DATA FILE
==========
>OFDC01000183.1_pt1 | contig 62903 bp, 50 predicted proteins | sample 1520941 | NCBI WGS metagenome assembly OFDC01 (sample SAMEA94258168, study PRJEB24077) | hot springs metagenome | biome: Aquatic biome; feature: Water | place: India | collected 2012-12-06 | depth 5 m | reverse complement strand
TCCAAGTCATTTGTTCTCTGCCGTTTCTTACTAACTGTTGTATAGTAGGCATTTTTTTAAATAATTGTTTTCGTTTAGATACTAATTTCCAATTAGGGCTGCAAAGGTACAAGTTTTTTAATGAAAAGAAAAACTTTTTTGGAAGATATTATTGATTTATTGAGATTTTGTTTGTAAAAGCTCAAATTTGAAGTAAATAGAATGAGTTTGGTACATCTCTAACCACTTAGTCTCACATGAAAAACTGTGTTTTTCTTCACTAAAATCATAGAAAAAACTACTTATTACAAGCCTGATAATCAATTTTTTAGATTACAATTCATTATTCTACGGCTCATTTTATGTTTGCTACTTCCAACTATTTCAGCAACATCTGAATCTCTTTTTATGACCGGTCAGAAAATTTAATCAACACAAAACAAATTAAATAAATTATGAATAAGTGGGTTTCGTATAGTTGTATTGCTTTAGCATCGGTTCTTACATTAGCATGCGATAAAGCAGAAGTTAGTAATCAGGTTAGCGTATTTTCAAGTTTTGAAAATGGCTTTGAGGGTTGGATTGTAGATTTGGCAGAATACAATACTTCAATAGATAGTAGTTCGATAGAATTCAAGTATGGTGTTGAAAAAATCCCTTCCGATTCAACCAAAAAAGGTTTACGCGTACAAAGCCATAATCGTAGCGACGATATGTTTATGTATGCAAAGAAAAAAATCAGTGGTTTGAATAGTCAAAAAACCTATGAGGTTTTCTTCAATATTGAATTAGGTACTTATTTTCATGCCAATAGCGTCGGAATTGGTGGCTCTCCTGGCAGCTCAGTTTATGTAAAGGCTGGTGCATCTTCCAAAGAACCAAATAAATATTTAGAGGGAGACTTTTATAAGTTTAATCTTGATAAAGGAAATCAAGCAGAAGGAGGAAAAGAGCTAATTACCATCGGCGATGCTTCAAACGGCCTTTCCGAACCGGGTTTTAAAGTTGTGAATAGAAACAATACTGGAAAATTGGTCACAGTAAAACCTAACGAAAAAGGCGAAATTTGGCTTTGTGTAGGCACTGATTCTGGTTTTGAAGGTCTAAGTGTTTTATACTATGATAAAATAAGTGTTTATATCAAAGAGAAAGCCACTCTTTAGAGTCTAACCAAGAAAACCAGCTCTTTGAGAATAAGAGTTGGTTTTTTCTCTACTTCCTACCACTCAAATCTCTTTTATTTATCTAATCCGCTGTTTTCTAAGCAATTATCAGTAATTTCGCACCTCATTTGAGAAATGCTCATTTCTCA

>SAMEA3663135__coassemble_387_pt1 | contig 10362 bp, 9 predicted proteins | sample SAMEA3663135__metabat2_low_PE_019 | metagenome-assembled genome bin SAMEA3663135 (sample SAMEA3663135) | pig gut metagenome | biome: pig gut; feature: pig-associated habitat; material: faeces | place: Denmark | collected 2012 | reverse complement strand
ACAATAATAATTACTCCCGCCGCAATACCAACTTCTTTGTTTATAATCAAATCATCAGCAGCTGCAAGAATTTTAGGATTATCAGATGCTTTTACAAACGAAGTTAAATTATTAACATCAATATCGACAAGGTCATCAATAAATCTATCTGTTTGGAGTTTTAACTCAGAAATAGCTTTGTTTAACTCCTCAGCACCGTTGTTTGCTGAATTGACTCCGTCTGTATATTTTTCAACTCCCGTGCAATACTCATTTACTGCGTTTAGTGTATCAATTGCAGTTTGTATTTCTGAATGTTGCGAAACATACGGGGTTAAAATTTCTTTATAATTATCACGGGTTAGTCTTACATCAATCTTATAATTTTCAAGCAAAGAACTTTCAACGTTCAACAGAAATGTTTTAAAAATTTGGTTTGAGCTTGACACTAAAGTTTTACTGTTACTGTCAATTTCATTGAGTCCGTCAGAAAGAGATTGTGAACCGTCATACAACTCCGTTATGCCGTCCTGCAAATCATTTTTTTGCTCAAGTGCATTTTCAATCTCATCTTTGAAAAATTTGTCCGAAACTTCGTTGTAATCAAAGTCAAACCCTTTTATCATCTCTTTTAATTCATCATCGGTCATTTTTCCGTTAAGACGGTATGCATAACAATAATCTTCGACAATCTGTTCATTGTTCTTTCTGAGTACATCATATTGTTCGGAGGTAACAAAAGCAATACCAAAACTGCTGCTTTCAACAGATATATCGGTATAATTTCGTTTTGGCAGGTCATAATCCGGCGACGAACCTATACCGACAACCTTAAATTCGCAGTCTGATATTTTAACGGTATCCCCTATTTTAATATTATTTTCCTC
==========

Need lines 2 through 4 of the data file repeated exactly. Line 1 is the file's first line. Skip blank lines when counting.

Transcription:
TCCAAGTCATTTGTTCTCTGCCGTTTCTTACTAACTGTTGTATAGTAGGCATTTTTTTAAATAATTGTTTTCGTTTAGATACTAATTTCCAATTAGGGCTGCAAAGGTACAAGTTTTTTAATGAAAAGAAAAACTTTTTTGGAAGATATTATTGATTTATTGAGATTTTGTTTGTAAAAGCTCAAATTTGAAGTAAATAGAATGAGTTTGGTACATCTCTAACCACTTAGTCTCACATGAAAAACTGTGTTTTTCTTCACTAAAATCATAGAAAAAACTACTTATTACAAGCCTGATAATCAATTTTTTAGATTACAATTCATTATTCTACGGCTCATTTTATGTTTGCTACTTCCAACTATTTCAGCAACATCTGAATCTCTTTTTATGACCGGTCAGAAAATTTAATCAACACAAAACAAATTAAATAAATTATGAATAAGTGGGTTTCGTATAGTTGTATTGCTTTAGCATCGGTTCTTACATTAGCATGCGATAAAGCAGAAGTTAGTAATCAGGTTAGCGTATTTTCAAGTTTTGAAAATGGCTTTGAGGGTTGGATTGTAGATTTGGCAGAATACAATACTTCAATAGATAGTAGTTCGATAGAATTCAAGTATGGTGTTGAAAAAATCCCTTCCGATTCAACCAAAAAAGGTTTACGCGTACAAAGCCATAATCGTAGCGACGATATGTTTATGTATGCAAAGAAAAAAATCAGTGGTTTGAATAGTCAAAAAACCTATGAGGTTTTCTTCAATATTGAATTAGGTACTTATTTTCATGCCAATAGCGTCGGAATTGGTGGCTCTCCTGGCAGCTCAGTTTATGTAAAGGCTGGTGCATCTTCCAAAGAACCAAATAAATATTTAGAGGGAGACTTTTATAAGTTTAATCTTGATAAAGGAAATCAAGCAGAAGGAGGAAAAGAGCTAATTACCATCGGCGATGCTTCAAACGGCCTTTCCGAACCGGGTTTTAAAGTTGTGAATAGAAACAATACTGGAAAATTGGTCACAGTAAAACCTAACGAAAAAGGCGAAATTTGGCTTTGTGTAGGCACTGATTCTGGTTTTGAAGGTCTAAGTGTTTTATACTATGATAAAATAAGTGTTTATATCAAAGAGAAAGCCACTCTTTAGAGTCTAACCAAGAAAACCAGCTCTTTGAGAATAAGAGTTGGTTTTTTCTCTACTTCCTACCACTCAAATCTCTTTTATTTATCTAATCCGCTGTTTTCTAAGCAATTATCAGTAATTTCGCACCTCATTTGAGAAATGCTCATTTCTCA

>SAMEA3663135__coassemble_387_pt1 | contig 10362 bp, 9 predicted proteins | sample SAMEA3663135__metabat2_low_PE_019 | metagenome-assembled genome bin SAMEA3663135 (sample SAMEA3663135) | pig gut metagenome | biome: pig gut; feature: pig-associated habitat; material: faeces | place: Denmark | collected 2012 | reverse complement strand
ACAATAATAATTACTCCCGCCGCAATACCAACTTCTTTGTTTATAATCAAATCATCAGCAGCTGCAAGAATTTTAGGATTATCAGATGCTTTTACAAACGAAGTTAAATTATTAACATCAATATCGACAAGGTCATCAATAAATCTATCTGTTTGGAGTTTTAACTCAGAAATAGCTTTGTTTAACTCCTCAGCACCGTTGTTTGCTGAATTGACTCCGTCTGTATATTTTTCAACTCCCGTGCAATACTCATTTACTGCGTTTAGTGTATCAATTGCAGTTTGTATTTCTGAATGTTGCGAAACATACGGGGTTAAAATTTCTTTATAATTATCACGGGTTAGTCTTACATCAATCTTATAATTTTCAAGCAAAGAACTTTCAACGTTCAACAGAAATGTTTTAAAAATTTGGTTTGAGCTTGACACTAAAGTTTTACTGTTACTGTCAATTTCATTGAGTCCGTCAGAAAGAGATTGTGAACCGTCATACAACTCCGTTATGCCGTCCTGCAAATCATTTTTTTGCTCAAGTGCATTTTCAATCTCATCTTTGAAAAATTTGTCCGAAACTTCGTTGTAATCAAAGTCAAACCCTTTTATCATCTCTTTTAATTCATCATCGGTCATTTTTCCGTTAAGACGGTATGCATAACAATAATCTTCGACAATCTGTTCATTGTTCTTTCTGAGTACATCATATTGTTCGGAGGTAACAAAAGCAATACCAAAACTGCTGCTTTCAACAGATATATCGGTATAATTTCGTTTTGGCAGGTCATAATCCGGCGACGAACCTATACCGACAACCTTAAATTCGCAGTCTGATATTTTAACGGTATCCCCTATTTTAATATTATTTTCCTC